In terms of sales, Tesla has an advantage in the Norwegian market, and Polestar, as a Volvo brand, sells better in Northern Europe than in China. Currently, Hongqi sells better than BYD, Xpeng, and NIO.

In 2021, a total of 176,000 new cars were sold in Norway, only 23.9% of the sales volume in Shanghai during the same period. This means that for Chinese automakers, how many cars they can sell in Norway is not actually important, but more of a barometer.

Entering the Norwegian market is the first step towards expanding overseas. A market share of over 10% in Norway is more significant as it demonstrates the ability to establish a foothold in European countries, laying the foundation for the opening up of larger markets in other European countries.

The Chinese market is a litmus test

In 2021, China occupied 53% of the global market share for new energy passenger vehicles, making it the most fiercely competitive new energy vehicle market in the world. Foreign companies such as Tesla are also allowed to build wholly-owned factories, but they are required to use the supply chain of Chinese companies.

The Chinese new energy vehicle market is the best litmus test for automakers, and the companies that can thrive in such a highly competitive market are proven to be the real deal.

On December 30, 2019, the first batch of domestically produced Tesla Model 3 was delivered, at which time there were widespread doubts about domestically produced new energy vehicles.

In the two years since then, Tesla’s sales in China have skyrocketed from 29,000 vehicles to 484,100 vehicles.

While Tesla has been aggressively expanding its presence, some Chinese new energy vehicle makers have fallen behind, but others such as BYD, NIO, Xpeng, Li Auto, and Leapmotor have been growing at similar, or even faster, rates.

To succeed in going overseas, companies must first secure a foothold in the Chinese market. There are typically two stages for automakers to go overseas: First, they will export small quantities of cars to interact with consumers; second, they will establish factories in larger markets to expand their supply capacity.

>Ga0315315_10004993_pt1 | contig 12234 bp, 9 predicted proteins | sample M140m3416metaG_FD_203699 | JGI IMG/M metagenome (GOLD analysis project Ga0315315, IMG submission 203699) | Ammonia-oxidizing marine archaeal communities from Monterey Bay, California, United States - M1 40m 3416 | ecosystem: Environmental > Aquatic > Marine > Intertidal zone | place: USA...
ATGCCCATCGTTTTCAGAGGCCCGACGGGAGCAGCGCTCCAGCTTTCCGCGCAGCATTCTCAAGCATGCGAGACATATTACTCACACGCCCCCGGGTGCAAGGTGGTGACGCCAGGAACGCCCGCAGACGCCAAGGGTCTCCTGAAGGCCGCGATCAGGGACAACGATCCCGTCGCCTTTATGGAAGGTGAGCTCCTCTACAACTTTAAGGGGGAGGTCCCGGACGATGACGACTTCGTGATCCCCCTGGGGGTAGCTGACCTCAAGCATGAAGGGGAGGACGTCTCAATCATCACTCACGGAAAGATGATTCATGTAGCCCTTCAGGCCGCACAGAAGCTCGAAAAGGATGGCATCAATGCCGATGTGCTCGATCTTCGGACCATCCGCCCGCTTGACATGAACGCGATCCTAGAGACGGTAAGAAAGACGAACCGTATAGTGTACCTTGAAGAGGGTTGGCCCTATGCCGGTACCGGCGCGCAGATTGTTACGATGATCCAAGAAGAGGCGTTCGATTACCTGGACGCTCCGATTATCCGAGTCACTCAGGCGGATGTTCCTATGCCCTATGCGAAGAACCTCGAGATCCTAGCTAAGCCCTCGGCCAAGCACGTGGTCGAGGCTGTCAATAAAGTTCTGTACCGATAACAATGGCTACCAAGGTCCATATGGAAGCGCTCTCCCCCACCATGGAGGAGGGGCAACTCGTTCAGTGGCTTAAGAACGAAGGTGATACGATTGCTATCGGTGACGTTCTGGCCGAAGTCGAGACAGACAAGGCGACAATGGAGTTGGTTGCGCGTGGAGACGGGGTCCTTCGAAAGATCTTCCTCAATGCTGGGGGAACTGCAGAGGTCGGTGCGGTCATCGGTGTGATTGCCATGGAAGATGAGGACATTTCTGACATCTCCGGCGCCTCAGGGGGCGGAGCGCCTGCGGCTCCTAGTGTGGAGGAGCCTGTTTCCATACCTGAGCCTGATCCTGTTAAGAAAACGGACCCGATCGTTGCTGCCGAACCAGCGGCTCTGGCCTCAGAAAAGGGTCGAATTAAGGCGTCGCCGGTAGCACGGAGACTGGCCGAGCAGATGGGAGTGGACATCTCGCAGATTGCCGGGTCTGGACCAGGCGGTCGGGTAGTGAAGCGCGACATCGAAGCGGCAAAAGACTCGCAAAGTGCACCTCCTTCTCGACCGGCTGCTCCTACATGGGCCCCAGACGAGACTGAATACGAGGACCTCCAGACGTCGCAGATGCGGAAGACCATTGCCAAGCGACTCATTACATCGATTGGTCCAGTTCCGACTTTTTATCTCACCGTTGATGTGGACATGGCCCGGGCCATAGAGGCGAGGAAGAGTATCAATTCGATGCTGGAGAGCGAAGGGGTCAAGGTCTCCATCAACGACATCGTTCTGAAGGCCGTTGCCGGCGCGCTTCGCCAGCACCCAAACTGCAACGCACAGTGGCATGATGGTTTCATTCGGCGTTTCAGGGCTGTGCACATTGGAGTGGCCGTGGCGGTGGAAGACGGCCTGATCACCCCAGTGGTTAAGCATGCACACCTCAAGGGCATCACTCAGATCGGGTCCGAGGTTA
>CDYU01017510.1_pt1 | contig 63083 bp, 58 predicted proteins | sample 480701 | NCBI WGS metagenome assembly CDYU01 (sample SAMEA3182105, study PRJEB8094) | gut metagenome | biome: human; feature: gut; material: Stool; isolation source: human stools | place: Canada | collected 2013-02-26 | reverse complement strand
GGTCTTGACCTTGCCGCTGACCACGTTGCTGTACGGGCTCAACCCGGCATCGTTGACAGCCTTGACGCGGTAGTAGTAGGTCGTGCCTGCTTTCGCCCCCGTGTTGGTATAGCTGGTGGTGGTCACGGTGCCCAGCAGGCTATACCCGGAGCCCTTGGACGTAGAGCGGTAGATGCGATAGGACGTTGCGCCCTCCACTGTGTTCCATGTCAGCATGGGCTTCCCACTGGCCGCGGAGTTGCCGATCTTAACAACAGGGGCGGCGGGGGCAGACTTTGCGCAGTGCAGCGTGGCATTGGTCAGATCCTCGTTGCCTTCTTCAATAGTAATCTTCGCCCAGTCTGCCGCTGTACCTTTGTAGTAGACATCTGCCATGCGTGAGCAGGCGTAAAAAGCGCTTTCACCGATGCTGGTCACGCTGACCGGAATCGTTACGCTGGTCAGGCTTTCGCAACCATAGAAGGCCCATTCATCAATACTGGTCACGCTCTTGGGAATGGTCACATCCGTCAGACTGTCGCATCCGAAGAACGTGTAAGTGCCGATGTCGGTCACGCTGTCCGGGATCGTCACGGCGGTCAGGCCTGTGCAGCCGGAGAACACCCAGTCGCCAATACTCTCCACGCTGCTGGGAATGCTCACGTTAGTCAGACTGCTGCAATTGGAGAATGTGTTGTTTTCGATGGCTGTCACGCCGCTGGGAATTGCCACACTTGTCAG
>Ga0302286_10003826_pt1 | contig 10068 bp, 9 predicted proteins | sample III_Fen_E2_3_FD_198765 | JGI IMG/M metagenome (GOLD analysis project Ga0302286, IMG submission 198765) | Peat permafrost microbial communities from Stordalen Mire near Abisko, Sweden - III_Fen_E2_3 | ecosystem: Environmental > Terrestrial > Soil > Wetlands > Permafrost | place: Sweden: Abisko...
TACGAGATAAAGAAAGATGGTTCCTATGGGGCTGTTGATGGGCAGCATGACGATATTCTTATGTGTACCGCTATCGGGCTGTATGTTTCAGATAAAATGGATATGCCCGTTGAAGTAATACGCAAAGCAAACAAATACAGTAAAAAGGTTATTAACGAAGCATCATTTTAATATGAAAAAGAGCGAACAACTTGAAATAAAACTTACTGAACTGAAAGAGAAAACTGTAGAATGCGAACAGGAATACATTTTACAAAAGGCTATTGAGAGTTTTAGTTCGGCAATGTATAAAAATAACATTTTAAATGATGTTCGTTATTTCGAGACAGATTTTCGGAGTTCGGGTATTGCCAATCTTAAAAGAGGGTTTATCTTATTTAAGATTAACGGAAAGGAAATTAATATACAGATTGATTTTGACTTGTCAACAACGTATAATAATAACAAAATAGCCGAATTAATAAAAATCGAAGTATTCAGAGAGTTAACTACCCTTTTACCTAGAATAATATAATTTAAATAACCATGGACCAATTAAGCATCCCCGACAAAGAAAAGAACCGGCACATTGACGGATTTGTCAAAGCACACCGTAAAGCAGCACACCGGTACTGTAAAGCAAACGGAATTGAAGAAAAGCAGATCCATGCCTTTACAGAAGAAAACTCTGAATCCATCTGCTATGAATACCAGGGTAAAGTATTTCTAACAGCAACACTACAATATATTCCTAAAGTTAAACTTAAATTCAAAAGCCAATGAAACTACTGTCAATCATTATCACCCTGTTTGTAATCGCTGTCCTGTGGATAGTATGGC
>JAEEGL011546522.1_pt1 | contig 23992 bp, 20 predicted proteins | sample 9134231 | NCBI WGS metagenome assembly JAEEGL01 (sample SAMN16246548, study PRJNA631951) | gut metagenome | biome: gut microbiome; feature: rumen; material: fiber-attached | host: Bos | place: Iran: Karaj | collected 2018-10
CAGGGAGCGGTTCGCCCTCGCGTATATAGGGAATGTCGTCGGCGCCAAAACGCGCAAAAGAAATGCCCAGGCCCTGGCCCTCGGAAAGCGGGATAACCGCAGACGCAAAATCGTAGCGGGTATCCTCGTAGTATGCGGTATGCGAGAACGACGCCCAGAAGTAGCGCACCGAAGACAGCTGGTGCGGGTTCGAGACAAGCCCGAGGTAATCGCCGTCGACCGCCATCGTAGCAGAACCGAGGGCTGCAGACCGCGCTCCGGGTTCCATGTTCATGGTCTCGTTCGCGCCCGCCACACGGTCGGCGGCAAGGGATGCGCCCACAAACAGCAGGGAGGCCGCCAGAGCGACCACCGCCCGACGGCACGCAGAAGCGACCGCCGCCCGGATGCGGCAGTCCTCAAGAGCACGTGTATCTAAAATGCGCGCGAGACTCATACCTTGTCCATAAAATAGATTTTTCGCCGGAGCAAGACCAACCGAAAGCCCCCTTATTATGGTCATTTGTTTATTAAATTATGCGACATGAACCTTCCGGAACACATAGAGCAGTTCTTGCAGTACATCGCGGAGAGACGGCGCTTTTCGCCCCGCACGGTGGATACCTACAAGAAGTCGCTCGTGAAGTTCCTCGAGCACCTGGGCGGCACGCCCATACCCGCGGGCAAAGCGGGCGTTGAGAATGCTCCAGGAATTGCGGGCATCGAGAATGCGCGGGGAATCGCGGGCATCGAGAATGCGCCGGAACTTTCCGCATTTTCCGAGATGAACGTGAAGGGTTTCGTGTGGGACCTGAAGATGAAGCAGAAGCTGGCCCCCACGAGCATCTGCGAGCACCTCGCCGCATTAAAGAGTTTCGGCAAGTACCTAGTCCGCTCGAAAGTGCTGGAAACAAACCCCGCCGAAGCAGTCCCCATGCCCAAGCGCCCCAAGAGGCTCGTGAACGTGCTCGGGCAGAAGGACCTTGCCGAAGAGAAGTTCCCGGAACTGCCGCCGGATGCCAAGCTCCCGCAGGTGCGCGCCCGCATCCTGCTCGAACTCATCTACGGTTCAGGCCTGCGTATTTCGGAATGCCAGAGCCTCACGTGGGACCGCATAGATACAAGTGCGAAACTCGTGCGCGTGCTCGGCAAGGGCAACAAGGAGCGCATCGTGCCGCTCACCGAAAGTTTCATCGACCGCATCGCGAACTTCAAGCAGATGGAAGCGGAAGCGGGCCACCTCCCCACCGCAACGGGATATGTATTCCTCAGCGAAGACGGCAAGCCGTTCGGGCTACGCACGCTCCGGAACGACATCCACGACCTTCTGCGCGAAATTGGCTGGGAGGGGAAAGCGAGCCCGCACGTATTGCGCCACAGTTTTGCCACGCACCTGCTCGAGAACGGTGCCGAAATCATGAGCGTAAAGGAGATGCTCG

For super-large markets like China, the United States and Europe, building factories locally is essential if automakers want to gain sufficient market share. On the one hand, it can reduce logistics and tariff costs for car companies; on the other hand, it can create new job opportunities, generate tax revenue and consumption, and achieve a win-win cooperation with locals.Therefore, there are four main factors for Chinese car companies to consider when going overseas:

  1. Excellent performance in the Chinese market
  2. Market response before going abroad
  3. Announcement and establishment of foreign factories
  4. Completion time for foreign factories

The first two points have already been addressed by some car companies. For instance, BYD has built two bus factories in Europe, and there are reports that it may also build battery factories. However, no Chinese new energy vehicle manufacturer has yet announced plans to build passenger car factories in Europe.

Announcing the establishment of foreign factories is a major milestone, and the official operation of foreign factories is another key point. Tesla has taken the lead in this aspect, as it has already started production in its factories in China, the United States and Europe.

It is hoped that Chinese car companies will not waste the advantageous condition of having the largest new energy vehicle single market at their back, and quickly land the next key milestone in their next overseas venture.

This article is a translation by ChatGPT of a Chinese report from 42HOW. If you have any questions about it, please email